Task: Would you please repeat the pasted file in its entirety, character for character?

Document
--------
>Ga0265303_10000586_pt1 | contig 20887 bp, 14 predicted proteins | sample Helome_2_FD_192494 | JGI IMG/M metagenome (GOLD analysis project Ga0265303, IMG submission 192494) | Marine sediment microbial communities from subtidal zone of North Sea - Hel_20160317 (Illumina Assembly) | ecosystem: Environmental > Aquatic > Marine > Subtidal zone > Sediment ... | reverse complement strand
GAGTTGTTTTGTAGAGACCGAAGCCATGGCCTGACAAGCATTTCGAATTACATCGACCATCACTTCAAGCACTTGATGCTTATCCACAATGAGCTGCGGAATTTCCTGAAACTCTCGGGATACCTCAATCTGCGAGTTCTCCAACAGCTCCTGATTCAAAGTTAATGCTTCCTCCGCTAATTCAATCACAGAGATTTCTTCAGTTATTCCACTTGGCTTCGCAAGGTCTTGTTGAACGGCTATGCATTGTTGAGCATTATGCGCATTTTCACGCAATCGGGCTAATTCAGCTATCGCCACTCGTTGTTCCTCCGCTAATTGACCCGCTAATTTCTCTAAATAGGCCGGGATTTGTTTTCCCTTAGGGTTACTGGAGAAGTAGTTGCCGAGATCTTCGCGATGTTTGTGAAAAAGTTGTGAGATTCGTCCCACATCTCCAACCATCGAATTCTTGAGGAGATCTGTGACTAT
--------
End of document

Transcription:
>Ga0265303_10000586_pt1 | contig 20887 bp, 14 predicted proteins | sample Helome_2_FD_192494 | JGI IMG/M metagenome (GOLD analysis project Ga0265303, IMG submission 192494) | Marine sediment microbial communities from subtidal zone of North Sea - Hel_20160317 (Illumina Assembly) | ecosystem: Environmental > Aquatic > Marine > Subtidal zone > Sediment ... | reverse complement strand
GAGTTGTTTTGTAGAGACCGAAGCCATGGCCTGACAAGCATTTCGAATTACATCGACCATCACTTCAAGCACTTGATGCTTATCCACAATGAGCTGCGGAATTTCCTGAAACTCTCGGGATACCTCAATCTGCGAGTTCTCCAACAGCTCCTGATTCAAAGTTAATGCTTCCTCCGCTAATTCAATCACAGAGATTTCTTCAGTTATTCCACTTGGCTTCGCAAGGTCTTGTTGAACGGCTATGCATTGTTGAGCATTATGCGCATTTTCACGCAATCGGGCTAATTCAGCTATCGCCACTCGTTGTTCCTCCGCTAATTGACCCGCTAATTTCTCTAAATAGGCCGGGATTTGTTTTCCCTTAGGGTTACTGGAGAAGTAGTTGCCGAGATCTTCGCGATGTTTGTGAAAAAGTTGTGAGATTCGTCCCACATCTCCAACCATCGAATTCTTGAGGAGATCTGTGACTAT